At DoorDash, they instrumented each server with an adaptive concurrency limit from the Netflix library concurrency-limit. This integrates with gRPC and automatically adjusts the maximum number of concurrent requests according to changes in the response latency. When a machine takes longer to respond, the library will reduce the concurrency limit to give each request more compute resources. It can be configured to recognize the priorities of requests from their headers.

Cons of Load Shedding

An issue with load shedding is that it’s very difficult to configure and properly test. Having a misconfigured load shedder will cause unnecessary latency in your system and can be a source of outages.

Services will require different configuration parameters depending on their workload, CPU/memory resources, time of day, etc. Auto-scaling services might mean you need to change the latency/utilization level at which you start to load shed.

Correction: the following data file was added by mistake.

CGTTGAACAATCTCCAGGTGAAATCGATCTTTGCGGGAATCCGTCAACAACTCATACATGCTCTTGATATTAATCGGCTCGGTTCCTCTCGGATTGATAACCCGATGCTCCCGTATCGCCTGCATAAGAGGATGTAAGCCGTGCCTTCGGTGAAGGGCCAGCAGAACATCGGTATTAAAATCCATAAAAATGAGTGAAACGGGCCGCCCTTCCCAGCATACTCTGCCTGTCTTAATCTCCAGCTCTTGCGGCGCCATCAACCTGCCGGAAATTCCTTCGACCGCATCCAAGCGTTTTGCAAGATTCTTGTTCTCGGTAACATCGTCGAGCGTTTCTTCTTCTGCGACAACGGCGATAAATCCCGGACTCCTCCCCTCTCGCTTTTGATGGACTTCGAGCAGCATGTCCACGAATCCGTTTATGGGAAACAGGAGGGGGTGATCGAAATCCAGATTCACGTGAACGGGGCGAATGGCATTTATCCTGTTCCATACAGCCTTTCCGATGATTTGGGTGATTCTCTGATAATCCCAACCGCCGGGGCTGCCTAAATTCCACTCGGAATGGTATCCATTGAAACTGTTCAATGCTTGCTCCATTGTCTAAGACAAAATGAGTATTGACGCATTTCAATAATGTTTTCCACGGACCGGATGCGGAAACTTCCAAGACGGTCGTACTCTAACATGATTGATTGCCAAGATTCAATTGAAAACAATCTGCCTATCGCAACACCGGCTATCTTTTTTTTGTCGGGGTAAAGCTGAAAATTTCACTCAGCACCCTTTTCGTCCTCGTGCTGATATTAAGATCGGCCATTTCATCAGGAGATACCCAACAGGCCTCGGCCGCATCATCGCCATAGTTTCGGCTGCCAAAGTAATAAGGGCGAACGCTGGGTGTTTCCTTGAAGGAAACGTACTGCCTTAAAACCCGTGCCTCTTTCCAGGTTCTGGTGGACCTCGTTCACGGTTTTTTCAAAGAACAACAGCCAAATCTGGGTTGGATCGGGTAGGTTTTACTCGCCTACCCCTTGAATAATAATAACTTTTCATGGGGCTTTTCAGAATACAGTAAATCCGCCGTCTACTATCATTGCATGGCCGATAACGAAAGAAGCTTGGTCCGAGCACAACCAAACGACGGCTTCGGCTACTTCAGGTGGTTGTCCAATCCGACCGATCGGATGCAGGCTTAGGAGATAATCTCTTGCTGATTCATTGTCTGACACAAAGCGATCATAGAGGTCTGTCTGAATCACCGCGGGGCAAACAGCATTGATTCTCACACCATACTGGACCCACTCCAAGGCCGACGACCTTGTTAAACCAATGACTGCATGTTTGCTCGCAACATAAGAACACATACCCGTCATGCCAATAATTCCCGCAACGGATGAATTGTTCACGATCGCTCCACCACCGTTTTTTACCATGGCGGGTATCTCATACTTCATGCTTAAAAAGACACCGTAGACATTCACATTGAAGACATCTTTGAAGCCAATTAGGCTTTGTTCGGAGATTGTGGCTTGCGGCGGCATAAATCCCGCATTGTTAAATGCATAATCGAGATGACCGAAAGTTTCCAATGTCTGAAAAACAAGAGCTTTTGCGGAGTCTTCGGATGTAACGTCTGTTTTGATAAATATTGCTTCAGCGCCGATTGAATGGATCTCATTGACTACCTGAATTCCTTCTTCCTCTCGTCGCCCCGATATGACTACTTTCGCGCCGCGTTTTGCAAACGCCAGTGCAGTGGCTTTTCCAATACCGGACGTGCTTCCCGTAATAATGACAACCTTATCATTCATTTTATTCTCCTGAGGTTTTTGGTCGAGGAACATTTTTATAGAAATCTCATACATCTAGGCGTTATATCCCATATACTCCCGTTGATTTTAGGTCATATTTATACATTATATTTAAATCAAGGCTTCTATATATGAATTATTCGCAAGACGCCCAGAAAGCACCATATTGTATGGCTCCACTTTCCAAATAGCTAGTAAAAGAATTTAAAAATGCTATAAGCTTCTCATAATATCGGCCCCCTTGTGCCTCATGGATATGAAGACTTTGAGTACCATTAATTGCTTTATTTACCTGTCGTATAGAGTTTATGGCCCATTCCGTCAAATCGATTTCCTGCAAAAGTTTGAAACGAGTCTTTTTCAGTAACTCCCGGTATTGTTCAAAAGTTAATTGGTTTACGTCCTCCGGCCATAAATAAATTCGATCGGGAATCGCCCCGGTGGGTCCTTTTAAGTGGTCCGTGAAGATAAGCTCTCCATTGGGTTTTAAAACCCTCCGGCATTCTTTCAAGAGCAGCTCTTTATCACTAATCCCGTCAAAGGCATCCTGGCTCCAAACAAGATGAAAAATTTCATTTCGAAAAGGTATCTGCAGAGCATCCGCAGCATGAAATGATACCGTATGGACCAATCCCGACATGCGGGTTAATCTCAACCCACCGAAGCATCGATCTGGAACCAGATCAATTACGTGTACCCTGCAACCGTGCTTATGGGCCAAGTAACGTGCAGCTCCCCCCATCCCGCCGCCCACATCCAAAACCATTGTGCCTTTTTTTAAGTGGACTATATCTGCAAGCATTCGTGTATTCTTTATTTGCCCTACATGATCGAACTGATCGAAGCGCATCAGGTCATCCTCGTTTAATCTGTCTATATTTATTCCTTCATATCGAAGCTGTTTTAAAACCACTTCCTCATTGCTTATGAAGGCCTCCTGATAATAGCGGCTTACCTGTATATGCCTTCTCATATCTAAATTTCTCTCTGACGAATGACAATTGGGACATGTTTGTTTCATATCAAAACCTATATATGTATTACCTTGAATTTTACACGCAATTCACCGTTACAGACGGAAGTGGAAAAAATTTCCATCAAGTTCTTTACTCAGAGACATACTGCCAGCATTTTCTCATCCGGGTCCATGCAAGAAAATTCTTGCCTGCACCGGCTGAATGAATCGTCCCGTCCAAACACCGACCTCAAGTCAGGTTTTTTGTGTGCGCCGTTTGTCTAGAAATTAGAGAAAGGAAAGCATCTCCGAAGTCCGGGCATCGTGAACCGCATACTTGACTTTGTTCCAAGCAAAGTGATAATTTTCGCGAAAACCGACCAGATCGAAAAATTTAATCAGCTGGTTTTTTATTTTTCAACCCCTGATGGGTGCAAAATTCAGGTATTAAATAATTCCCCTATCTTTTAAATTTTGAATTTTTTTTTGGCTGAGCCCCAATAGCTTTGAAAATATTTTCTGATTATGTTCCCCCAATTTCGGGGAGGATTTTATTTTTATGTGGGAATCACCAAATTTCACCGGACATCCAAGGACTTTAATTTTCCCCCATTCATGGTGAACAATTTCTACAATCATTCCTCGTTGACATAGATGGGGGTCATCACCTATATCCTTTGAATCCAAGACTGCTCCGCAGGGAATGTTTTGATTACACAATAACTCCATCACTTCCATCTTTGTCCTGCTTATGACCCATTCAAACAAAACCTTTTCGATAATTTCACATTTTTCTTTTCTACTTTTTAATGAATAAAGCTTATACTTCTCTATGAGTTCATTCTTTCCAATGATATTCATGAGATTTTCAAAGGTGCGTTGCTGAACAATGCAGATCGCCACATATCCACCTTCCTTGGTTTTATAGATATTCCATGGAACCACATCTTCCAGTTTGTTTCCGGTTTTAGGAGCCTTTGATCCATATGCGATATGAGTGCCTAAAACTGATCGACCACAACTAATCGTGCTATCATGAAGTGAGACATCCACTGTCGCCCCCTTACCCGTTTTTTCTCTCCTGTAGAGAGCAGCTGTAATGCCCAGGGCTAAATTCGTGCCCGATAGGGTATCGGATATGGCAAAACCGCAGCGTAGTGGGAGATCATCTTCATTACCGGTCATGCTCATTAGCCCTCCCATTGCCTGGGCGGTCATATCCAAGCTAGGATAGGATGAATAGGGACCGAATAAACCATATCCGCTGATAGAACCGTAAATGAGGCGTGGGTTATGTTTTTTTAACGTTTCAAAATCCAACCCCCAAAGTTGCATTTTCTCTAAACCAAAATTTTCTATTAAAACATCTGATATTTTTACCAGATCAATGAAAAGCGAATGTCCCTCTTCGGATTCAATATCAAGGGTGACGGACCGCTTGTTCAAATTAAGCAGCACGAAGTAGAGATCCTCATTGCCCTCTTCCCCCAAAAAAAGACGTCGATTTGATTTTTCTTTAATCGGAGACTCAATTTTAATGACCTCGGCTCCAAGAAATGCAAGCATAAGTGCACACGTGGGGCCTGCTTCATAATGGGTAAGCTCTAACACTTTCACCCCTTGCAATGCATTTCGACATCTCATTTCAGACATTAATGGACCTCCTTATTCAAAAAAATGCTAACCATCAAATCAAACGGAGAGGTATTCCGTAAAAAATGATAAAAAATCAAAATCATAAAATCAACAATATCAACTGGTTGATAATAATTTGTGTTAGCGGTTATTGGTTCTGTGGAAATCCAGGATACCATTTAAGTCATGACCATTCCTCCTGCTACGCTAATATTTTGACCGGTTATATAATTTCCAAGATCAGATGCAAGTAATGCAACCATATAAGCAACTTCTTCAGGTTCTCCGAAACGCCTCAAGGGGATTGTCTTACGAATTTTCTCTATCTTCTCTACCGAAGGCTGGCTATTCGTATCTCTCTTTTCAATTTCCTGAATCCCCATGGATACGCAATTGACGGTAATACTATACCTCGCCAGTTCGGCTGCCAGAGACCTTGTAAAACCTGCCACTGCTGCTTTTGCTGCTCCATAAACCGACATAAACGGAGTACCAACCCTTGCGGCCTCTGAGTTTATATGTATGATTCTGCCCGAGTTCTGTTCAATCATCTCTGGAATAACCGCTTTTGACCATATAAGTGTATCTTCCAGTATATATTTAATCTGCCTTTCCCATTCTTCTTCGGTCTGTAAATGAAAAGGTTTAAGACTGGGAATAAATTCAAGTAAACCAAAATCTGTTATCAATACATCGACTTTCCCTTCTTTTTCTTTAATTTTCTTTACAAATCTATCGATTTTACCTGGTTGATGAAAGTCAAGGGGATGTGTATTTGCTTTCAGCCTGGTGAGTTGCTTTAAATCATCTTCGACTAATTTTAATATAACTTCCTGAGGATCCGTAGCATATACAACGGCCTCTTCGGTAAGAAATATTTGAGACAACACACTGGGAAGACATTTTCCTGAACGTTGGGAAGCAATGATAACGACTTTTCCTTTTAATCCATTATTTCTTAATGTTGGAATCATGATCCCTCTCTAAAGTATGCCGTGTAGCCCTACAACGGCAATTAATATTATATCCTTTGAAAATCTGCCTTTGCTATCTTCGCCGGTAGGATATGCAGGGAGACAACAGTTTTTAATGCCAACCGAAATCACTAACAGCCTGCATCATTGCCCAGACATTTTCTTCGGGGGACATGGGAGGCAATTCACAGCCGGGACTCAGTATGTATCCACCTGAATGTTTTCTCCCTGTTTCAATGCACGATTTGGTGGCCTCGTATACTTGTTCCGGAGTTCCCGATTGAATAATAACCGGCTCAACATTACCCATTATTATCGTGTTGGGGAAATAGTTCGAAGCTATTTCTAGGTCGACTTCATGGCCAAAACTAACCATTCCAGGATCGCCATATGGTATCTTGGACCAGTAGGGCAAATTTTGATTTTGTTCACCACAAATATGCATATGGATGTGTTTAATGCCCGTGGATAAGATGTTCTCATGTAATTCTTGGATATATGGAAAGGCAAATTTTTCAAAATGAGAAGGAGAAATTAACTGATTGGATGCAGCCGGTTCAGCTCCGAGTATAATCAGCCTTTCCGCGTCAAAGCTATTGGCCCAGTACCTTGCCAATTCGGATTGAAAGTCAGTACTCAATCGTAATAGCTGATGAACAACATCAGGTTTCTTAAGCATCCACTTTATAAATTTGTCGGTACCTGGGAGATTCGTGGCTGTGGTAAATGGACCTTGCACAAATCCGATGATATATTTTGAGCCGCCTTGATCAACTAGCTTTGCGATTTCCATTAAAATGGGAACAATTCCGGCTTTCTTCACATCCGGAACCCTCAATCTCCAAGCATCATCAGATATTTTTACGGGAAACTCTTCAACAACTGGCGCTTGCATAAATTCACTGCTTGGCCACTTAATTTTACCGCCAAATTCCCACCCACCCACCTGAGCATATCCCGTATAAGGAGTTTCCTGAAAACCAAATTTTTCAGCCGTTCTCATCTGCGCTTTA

Circuit Breaker

While load shedding rejects incoming traffic, circuit breakers will reject outgoing traffic from a service.

They’re implemented as a proxy inside the service and monitor the error rate from downstream services. If the error rate surpasses a configured threshold, then the circuit breaker will start rejecting all outbound requests to the troubled downstream service.

DoorDash built their circuit breakers into their internal gRPC clients.

Cons of Circuit Breaking

The cons are similar to Load Shedding. It’s extremely difficult to determine the error rate threshold at which the circuit breaker should switch on. Many online sources use a 50% error rate as a rule of thumb, but this depends entirely on the downstream service, availability requirements, etc.


When a service is experiencing high resource utilization, an obvious solution is to add more machines to that service’s server pool.

However, DoorDash recommends that teams do not use reactive-auto-scaling. Doing so can temporarily reduce cluster capacity, making the problem worse.

Newly added machines will need time to warm up (fill cache, compile code, etc.) and they’ll run costly startup tasks like opening database connections or triggering membership protocols.

These behaviors can reduce resources for the warmed up nodes that are serving requests. Additionally, these behaviors are infrequent, so having a sudden increase can produce unexpected results.

Instead, DoorDash recommends predictive auto-scaling, where you expand the cluster’s size based on expected traffic levels throughout the day.

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Tech Snippets